Is Proposition 47 to Blame for California’s 2015 Increase in Urban Crime?

New report shows that no conclusions can be drawn about Prop. 47’s effect on crime at this time. A new research report examines the effects of Proposition 47 on crime in California. By comparing recently released FBI crime data for California’s 68 largest cities to prison discharges/releases as a result of Prop. 47 and overall county jail population decreases, the report finds it is too early to conclusively determine whether or not Prop. 47 has had an impact on crime. Prop. 47, passed … [Read more...]

Another Dimension to “Black Lives Matter”

The Washington Post’s landmark survey of police shootings in 2015 found that around twice as many people were shot to death by police than others, including this author, had estimated from FBI and public health sources. In a large majority of deadly police shootings, officers killed suspects armed with lethal weapons; none of those shootings appear to be controversial. The controversy over possibly unjustified police shootings surrounds the fewer than one in 10 instances in which unarmed … [Read more...]

Why U.S. Officials Still Won’t Address Gun Violence

Poverty and its effects are a serious public health hazard, but the nation’s top health agency, the Centers for Disease Control (CDC), has failed to confront politicians with this reality. The CDC’s recently released report, Elevated Rates of Urban Firearm Violence and Opportunities for Prevention – Wilmington, Delaware, shows once again that American officials will not forcefully confront epidemic gun violence. The CDC report analyzed Wilmington, Delaware – chosen because it suffered an … [Read more...]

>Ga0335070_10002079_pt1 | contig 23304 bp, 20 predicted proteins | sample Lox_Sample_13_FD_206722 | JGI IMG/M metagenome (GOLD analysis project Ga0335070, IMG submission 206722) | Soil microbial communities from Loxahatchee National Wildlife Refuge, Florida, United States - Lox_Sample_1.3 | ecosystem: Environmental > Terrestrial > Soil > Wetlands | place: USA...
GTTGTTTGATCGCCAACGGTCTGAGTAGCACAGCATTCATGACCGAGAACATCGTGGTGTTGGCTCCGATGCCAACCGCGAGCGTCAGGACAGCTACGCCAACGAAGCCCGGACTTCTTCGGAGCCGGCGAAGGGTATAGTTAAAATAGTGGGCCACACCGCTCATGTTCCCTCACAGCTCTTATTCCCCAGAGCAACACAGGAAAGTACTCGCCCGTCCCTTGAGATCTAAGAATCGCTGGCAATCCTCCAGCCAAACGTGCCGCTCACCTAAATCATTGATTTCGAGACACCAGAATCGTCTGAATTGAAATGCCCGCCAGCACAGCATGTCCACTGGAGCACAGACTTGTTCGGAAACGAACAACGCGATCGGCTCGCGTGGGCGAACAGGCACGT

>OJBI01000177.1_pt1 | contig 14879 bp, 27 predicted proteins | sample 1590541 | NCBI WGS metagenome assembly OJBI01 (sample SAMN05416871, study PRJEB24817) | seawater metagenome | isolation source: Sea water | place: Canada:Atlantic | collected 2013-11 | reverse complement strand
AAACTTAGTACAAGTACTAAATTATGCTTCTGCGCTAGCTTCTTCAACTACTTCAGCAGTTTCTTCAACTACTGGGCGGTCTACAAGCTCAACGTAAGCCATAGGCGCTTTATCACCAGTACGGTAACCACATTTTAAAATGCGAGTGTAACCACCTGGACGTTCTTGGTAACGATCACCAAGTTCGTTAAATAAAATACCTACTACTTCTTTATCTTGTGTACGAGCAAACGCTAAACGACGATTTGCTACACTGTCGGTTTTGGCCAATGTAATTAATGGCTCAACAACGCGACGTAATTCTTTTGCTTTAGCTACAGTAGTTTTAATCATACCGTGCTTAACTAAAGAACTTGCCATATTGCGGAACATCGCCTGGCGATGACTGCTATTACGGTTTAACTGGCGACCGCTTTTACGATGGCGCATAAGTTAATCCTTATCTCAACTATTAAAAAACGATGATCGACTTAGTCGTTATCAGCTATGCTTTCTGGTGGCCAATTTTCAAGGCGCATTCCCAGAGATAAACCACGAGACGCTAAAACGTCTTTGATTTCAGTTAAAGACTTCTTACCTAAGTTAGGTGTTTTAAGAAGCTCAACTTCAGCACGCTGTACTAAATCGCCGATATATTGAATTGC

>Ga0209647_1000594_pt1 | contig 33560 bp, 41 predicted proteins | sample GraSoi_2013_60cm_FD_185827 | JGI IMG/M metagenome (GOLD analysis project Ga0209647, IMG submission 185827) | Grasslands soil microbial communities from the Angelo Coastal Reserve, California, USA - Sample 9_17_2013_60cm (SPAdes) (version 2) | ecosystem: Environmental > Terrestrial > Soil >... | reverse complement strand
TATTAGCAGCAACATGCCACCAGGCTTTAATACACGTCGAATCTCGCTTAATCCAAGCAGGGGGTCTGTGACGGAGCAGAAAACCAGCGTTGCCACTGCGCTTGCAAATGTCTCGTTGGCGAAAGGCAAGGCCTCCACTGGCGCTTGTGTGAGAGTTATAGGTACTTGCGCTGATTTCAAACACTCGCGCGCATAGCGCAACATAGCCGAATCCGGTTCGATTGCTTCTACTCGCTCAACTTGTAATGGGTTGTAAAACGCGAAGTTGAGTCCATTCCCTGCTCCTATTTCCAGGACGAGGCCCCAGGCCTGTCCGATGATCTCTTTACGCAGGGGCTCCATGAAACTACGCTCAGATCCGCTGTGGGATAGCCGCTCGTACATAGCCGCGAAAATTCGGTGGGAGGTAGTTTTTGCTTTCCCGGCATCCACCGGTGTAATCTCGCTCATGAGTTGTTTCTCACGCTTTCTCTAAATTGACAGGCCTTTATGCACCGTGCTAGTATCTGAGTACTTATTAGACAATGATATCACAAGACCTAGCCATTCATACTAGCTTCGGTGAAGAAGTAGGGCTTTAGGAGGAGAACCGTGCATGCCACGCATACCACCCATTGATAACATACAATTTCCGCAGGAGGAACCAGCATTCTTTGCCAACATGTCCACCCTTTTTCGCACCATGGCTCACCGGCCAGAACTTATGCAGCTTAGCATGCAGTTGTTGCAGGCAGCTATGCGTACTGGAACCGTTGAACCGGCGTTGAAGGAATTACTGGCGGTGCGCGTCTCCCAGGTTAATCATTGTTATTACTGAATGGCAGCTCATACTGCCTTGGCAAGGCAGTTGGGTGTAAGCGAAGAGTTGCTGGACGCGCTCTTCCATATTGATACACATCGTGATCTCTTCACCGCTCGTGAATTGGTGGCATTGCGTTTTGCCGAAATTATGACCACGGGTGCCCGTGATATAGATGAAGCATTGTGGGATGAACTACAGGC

Misdirected Juvenile Justice Consensus Creates Backwards Policy

California has experienced a huge decrease in juvenile crime. Over the last 35 years,arrests of youth ages 15-17 fell from 195,300 to 64,500, arrests of ages 12-14 fell from 77,500 to 21,200, and arrests of youth under 12 fell from 14,000 to 1,200 (see figure below). When changes in population are factored in, rates of arrest fell by 73 percentamong high schoolers, 79 percent among middle-schoolers, and 94 percent among grade schoolers. These massive declines suggest revolutionary changes … [Read more...]

New Reform: Same Old Reform

The most striking conclusion I draw from CJCJ Executive Director Dan Macallair’s forthcoming book, After the Doors Were Locked: A History of Youth Corrections in California and the Origins of Twenty-First Century Reform, is that over the last 150 years, even the most dramatic changes in society, crime, and research seem to bring few new ideas to the antiquated assumptions driving juvenile justice policy. Macallair meticulously details the 1800s origins of the San Francisco Industrial School, … [Read more...]